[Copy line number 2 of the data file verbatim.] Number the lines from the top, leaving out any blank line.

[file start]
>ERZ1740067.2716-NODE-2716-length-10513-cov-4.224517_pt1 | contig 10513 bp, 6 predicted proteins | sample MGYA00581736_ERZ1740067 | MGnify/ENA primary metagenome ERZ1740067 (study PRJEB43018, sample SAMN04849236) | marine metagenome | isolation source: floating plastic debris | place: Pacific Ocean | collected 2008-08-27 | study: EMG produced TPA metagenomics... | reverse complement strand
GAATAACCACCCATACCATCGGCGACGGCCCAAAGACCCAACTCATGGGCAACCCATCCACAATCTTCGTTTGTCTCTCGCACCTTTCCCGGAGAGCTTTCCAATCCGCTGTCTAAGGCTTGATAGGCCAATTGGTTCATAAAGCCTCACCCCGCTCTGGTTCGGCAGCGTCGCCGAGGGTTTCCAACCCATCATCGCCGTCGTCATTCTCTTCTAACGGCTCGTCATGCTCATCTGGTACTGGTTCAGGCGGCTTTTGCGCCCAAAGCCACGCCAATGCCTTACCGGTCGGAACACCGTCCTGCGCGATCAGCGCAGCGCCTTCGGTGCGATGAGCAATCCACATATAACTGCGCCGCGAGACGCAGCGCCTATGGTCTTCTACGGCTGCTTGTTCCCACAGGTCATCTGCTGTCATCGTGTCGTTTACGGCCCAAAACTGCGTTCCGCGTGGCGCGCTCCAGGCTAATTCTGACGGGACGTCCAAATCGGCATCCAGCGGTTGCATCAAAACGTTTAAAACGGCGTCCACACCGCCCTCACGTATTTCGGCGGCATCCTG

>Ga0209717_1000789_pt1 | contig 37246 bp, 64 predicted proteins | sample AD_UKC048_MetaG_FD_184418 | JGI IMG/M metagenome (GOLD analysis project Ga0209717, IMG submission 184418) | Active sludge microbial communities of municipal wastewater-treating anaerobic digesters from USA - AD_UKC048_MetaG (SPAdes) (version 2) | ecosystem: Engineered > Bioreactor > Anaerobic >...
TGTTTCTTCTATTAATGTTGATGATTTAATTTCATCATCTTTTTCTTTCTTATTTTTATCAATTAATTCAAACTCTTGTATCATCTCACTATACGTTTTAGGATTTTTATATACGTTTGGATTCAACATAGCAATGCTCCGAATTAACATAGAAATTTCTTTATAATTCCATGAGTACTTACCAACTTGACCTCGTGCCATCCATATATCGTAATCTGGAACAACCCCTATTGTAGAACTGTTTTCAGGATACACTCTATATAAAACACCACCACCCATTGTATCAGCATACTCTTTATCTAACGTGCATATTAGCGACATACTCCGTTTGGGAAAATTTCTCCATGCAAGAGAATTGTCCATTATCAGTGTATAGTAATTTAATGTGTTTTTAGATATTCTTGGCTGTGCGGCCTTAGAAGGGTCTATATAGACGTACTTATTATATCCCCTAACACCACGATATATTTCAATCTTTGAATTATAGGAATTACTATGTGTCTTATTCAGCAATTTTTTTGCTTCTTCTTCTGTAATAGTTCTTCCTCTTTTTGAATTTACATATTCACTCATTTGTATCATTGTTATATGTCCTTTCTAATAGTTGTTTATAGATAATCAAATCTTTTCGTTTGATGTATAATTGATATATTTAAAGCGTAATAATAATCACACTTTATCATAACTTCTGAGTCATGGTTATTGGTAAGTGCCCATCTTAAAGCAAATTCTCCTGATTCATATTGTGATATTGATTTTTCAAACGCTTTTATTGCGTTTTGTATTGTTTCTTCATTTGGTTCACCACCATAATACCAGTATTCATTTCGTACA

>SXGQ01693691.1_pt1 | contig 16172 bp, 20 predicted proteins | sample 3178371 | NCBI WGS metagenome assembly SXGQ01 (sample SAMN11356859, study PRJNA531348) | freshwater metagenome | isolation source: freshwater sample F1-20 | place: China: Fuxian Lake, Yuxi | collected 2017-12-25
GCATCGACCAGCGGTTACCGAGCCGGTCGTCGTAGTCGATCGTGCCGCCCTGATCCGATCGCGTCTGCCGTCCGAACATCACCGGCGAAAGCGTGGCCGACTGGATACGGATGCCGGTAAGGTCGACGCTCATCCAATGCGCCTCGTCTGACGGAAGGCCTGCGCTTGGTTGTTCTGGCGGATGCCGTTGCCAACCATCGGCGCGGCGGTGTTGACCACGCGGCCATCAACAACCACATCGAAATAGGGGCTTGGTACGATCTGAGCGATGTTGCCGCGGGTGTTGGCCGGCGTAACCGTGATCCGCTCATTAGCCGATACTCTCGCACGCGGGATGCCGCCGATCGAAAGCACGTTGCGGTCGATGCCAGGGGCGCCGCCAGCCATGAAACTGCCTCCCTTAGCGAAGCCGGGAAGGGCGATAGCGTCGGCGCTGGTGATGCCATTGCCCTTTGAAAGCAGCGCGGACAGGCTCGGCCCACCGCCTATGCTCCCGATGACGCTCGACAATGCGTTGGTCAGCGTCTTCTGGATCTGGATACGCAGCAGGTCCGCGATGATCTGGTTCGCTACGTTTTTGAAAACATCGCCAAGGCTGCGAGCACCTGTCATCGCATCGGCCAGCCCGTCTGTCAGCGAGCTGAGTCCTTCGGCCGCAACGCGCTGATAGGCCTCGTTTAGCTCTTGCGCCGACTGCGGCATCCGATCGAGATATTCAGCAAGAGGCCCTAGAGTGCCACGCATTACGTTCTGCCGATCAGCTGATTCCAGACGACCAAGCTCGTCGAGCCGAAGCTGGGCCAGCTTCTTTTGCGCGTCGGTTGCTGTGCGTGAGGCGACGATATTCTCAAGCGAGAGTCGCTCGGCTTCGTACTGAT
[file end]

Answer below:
GAATAACCACCCATACCATCGGCGACGGCCCAAAGACCCAACTCATGGGCAACCCATCCACAATCTTCGTTTGTCTCTCGCACCTTTCCCGGAGAGCTTTCCAATCCGCTGTCTAAGGCTTGATAGGCCAATTGGTTCATAAAGCCTCACCCCGCTCTGGTTCGGCAGCGTCGCCGAGGGTTTCCAACCCATCATCGCCGTCGTCATTCTCTTCTAACGGCTCGTCATGCTCATCTGGTACTGGTTCAGGCGGCTTTTGCGCCCAAAGCCACGCCAATGCCTTACCGGTCGGAACACCGTCCTGCGCGATCAGCGCAGCGCCTTCGGTGCGATGAGCAATCCACATATAACTGCGCCGCGAGACGCAGCGCCTATGGTCTTCTACGGCTGCTTGTTCCCACAGGTCATCTGCTGTCATCGTGTCGTTTACGGCCCAAAACTGCGTTCCGCGTGGCGCGCTCCAGGCTAATTCTGACGGGACGTCCAAATCGGCATCCAGCGGTTGCATCAAAACGTTTAAAACGGCGTCCACACCGCCCTCACGTATTTCGGCGGCATCCTG